Dawn's story of takotsubo syndrome

Dawn Loates experienced takotsubo syndrome, sometimes called broken heart syndrome. She tells Senior Cardiac Nurse Emily Reeve about her experience, and how being creative helped her recovery. 

sawn sitting outside with rose

Dawn, 81, was gardening on a hot July afternoon when she felt her heart pounding rapidly, and developed a headache. She’d never felt this way before, and didn’t know what was happening. When she still felt awful the next morning, her husband called an ambulance. 

Suspecting a heart attack, doctors referred her for an emergency angiogram to see if her arteries were blocked. The results were normal and a doctor told her she hadn’t suffered a heart attack. It was only when Dawn was sent for further urgent tests that an echocardiogram revealed she had takotsubo syndrome. She was told that the bottom third of her heart was misshapen and that, with time, it would heal on its own.

Unlike many people with takotsubo syndrome, Dawn says she hadn’t experienced a stressful event. The condition was described to her as ‘broken heart syndrome’, which made her feel confused.

Gradual recovery

Dawn was prescribed medication (aspirin, ramipril, ticagrelor and bisoprolol) to reduce her risk of developing a blood clot, reduce the workload for her heart and to control her unusually high blood pressure.

I decided to make a mosaic. This really helped my recovery

“When I went home I was very breathless,” she says. “Even walking two steps affected my breathing. I felt as though I had a tight band across my chest and no energy. I just sat there. I felt frightened.”

Dawn felt frustrated that she didn’t have much information regarding what was and wasn’t safe for her to do. She found one of the toughest things about having takotsubo syndrome was the emotional impact. That she couldn’t be as active as before or do some of her favourite hobbies made it harder.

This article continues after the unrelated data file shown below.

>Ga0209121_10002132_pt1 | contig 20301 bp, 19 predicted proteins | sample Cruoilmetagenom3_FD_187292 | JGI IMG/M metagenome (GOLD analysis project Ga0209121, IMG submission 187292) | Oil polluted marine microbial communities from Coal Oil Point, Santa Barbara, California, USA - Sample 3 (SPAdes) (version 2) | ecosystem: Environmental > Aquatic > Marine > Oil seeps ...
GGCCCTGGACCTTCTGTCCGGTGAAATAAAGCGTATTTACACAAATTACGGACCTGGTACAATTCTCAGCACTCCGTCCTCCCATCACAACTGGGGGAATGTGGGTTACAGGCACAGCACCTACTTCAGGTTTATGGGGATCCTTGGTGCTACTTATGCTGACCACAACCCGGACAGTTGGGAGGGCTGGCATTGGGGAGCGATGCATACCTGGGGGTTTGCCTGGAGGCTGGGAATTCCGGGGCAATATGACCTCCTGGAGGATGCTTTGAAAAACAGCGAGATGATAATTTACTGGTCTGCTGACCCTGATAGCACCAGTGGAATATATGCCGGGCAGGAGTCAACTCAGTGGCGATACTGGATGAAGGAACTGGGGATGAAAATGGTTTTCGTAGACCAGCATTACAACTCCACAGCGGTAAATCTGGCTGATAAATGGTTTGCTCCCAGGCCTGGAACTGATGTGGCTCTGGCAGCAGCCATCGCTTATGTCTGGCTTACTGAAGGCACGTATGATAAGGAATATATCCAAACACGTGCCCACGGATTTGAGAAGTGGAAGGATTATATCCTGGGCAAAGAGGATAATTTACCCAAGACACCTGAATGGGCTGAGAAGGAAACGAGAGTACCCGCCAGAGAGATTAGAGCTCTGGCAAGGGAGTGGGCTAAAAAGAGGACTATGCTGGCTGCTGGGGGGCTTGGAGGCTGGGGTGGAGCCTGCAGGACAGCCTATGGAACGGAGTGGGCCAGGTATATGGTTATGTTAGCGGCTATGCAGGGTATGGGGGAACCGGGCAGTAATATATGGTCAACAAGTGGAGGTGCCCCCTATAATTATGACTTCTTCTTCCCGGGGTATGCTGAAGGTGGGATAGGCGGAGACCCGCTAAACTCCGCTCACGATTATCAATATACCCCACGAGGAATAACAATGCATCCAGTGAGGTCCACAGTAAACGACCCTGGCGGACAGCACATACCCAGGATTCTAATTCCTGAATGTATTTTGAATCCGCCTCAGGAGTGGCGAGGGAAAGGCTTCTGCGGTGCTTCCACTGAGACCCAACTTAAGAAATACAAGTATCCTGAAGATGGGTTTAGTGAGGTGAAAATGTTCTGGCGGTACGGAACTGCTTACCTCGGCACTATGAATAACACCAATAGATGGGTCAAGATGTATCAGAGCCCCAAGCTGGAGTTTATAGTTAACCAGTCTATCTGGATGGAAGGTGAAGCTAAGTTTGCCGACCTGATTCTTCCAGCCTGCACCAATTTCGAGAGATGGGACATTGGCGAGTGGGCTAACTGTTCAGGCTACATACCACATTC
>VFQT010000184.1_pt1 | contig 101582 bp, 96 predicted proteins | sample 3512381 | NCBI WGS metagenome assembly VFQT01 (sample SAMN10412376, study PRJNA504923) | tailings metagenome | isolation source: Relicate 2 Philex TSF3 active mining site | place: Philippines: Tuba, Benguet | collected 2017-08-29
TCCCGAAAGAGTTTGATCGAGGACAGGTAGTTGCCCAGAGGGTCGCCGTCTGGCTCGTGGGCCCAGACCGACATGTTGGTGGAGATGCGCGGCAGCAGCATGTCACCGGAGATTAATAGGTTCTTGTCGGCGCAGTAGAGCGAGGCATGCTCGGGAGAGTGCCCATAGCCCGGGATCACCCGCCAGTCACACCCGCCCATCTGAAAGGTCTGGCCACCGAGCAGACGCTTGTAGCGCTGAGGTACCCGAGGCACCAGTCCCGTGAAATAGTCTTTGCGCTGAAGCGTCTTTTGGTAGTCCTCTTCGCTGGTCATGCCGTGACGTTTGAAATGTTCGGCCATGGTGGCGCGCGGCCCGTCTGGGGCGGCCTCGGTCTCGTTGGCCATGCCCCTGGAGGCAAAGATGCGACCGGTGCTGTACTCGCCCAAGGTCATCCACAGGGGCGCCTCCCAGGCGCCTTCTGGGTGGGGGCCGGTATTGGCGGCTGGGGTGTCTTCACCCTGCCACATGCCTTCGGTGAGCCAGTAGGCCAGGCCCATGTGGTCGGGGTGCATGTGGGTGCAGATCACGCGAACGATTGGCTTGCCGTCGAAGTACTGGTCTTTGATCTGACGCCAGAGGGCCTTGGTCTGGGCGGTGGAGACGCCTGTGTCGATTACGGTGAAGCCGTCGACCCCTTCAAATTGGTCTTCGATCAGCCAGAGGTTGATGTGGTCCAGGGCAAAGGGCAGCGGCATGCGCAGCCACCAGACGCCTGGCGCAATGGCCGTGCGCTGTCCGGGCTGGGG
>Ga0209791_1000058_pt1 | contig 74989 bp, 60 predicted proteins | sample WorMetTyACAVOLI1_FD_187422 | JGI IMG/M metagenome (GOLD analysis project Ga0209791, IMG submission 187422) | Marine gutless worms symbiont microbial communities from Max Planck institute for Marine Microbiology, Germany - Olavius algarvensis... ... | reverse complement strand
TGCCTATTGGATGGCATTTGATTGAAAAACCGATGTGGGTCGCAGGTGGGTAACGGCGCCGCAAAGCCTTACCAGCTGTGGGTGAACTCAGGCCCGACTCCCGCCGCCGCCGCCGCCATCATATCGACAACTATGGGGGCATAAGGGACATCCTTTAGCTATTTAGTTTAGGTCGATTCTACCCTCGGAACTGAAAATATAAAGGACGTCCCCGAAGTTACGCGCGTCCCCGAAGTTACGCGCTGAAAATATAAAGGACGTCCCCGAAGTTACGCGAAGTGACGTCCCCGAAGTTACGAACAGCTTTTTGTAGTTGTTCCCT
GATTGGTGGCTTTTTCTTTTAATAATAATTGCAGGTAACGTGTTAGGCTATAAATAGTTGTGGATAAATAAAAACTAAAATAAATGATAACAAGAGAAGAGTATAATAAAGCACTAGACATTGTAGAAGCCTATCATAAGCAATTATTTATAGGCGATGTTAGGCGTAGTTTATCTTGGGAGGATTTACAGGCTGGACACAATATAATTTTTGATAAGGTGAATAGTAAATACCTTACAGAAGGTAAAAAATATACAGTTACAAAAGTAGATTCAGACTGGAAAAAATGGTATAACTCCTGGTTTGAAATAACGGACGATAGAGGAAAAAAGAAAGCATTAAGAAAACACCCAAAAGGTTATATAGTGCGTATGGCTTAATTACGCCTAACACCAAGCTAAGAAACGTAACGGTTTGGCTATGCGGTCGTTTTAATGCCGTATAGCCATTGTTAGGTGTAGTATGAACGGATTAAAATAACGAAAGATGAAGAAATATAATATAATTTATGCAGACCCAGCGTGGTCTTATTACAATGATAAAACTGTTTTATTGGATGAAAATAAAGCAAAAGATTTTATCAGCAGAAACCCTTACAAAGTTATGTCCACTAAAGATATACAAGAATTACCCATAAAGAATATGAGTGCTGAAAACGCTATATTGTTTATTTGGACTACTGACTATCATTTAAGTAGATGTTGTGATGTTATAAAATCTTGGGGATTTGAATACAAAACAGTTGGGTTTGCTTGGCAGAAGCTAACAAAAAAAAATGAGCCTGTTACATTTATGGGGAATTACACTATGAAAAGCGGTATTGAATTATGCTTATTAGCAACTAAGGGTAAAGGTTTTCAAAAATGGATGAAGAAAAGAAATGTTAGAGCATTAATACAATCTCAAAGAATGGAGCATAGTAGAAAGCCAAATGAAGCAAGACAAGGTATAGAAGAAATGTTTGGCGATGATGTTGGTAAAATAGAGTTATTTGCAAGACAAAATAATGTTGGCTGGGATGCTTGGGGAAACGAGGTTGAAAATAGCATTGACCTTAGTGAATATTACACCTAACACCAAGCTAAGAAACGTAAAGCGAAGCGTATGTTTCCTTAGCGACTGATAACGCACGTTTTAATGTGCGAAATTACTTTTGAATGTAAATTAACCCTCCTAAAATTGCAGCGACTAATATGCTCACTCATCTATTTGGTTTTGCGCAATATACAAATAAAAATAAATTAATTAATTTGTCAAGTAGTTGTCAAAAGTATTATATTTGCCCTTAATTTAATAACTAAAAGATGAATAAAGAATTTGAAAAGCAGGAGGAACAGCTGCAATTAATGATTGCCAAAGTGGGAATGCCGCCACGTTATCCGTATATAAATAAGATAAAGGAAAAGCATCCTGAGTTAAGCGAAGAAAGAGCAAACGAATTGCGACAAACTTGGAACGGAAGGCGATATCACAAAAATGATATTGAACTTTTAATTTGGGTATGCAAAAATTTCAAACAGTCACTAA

“I was left wondering whether it was getting better or not and if it could happen again,” she says. “A lot of people do not know much about this condition, and this made me feel more vulnerable.”

Turning her experience into art helped Dawn come to terms with what she’d been through. “I decided to do something creative,” she says. “After researching the condition, I made a mosaic showing a broken heart, an octopus and an octopus pot. This was therapeutic and really helped me during my recovery.”

dawn artwork

At her repeat echocardiogram, Dawn was told she had healed and could stop taking her tablets. “It took me another two months to feel back to my ‘old self’, but after this I felt much happier,” she says.

Dawn’s recovery was helped by support from her family. “My husband is wonderful,” she says. “He was marvellous, I’m very lucky to have a very supportive family.” For Dawn, her mosaic octopus (pictured above) is a lasting reminder of what she has been through and how she found the strength to cope. She is grateful to BHF-funded researchers such as Dr Dawson who are helping us learn more about this little understood condition.

Dawn sat next to picture

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